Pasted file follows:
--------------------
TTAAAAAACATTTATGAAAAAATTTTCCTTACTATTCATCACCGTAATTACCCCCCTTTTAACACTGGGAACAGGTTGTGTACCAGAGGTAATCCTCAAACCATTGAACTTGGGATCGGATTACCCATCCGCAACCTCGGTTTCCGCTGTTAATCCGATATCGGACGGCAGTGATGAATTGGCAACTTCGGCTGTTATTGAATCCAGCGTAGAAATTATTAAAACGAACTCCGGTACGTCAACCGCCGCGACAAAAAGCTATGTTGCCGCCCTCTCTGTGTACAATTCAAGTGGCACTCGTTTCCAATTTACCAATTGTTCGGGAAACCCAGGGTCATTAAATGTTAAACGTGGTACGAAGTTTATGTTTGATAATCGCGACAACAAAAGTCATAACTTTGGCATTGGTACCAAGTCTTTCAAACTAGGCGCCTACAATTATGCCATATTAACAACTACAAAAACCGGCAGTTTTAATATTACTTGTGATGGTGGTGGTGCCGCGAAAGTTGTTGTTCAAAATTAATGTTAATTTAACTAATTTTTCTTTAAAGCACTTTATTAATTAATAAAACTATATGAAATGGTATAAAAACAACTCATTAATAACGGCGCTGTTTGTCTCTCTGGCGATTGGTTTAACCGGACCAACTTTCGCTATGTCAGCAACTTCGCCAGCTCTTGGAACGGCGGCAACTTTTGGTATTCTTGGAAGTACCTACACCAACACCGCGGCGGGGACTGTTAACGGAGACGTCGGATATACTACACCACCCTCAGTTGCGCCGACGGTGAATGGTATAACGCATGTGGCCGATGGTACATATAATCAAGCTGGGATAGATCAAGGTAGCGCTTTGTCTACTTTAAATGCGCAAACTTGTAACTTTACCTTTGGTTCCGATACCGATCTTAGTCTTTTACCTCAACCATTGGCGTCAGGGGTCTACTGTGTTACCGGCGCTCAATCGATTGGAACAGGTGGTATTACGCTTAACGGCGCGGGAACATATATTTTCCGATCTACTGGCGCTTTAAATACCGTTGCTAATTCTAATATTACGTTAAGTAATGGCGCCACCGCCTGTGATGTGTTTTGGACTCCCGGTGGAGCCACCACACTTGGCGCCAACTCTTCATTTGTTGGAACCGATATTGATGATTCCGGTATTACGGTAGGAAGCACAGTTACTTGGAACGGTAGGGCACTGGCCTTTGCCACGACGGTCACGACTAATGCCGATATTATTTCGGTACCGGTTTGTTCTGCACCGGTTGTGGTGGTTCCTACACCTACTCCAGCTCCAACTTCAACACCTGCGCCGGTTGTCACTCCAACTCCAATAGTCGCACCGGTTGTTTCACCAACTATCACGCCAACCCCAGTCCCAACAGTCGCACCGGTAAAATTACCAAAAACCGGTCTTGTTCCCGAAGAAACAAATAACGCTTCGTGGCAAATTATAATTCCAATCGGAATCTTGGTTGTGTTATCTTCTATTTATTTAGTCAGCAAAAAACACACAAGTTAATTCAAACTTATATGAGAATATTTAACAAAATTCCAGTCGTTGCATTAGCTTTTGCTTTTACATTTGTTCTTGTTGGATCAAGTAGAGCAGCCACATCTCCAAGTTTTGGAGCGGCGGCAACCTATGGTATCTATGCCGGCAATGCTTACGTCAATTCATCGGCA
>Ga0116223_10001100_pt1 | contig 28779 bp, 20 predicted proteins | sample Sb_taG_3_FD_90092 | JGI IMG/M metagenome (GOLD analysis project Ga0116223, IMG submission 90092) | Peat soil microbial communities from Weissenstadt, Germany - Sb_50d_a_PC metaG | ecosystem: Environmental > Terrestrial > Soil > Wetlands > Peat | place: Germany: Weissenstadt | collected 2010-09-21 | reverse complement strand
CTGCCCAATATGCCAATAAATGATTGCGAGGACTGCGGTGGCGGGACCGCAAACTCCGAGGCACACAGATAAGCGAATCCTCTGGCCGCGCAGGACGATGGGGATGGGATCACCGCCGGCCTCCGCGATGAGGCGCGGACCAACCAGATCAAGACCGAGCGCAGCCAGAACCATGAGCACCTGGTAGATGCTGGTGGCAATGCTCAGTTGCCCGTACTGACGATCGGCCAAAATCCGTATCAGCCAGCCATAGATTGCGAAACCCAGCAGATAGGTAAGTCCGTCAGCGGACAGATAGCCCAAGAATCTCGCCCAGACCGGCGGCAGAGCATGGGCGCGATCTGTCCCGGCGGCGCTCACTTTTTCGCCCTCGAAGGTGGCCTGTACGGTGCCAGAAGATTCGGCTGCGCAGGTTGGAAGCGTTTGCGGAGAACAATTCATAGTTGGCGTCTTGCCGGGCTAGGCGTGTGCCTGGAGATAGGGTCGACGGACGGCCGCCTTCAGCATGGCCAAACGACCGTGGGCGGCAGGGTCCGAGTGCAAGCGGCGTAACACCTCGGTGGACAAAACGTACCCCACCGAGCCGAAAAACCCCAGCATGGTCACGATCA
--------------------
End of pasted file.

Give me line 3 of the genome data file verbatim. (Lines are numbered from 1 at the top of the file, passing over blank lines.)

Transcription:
CTGCCCAATATGCCAATAAATGATTGCGAGGACTGCGGTGGCGGGACCGCAAACTCCGAGGCACACAGATAAGCGAATCCTCTGGCCGCGCAGGACGATGGGGATGGGATCACCGCCGGCCTCCGCGATGAGGCGCGGACCAACCAGATCAAGACCGAGCGCAGCCAGAACCATGAGCACCTGGTAGATGCTGGTGGCAATGCTCAGTTGCCCGTACTGACGATCGGCCAAAATCCGTATCAGCCAGCCATAGATTGCGAAACCCAGCAGATAGGTAAGTCCGTCAGCGGACAGATAGCCCAAGAATCTCGCCCAGACCGGCGGCAGAGCATGGGCGCGATCTGTCCCGGCGGCGCTCACTTTTTCGCCCTCGAAGGTGGCCTGTACGGTGCCAGAAGATTCGGCTGCGCAGGTTGGAAGCGTTTGCGGAGAACAATTCATAGTTGGCGTCTTGCCGGGCTAGGCGTGTGCCTGGAGATAGGGTCGACGGACGGCCGCCTTCAGCATGGCCAAACGACCGTGGGCGGCAGGGTCCGAGTGCAAGCGGCGTAACACCTCGGTGGACAAAACGTACCCCACCGAGCCGAAAAACCCCAGCATGGTCACGATCA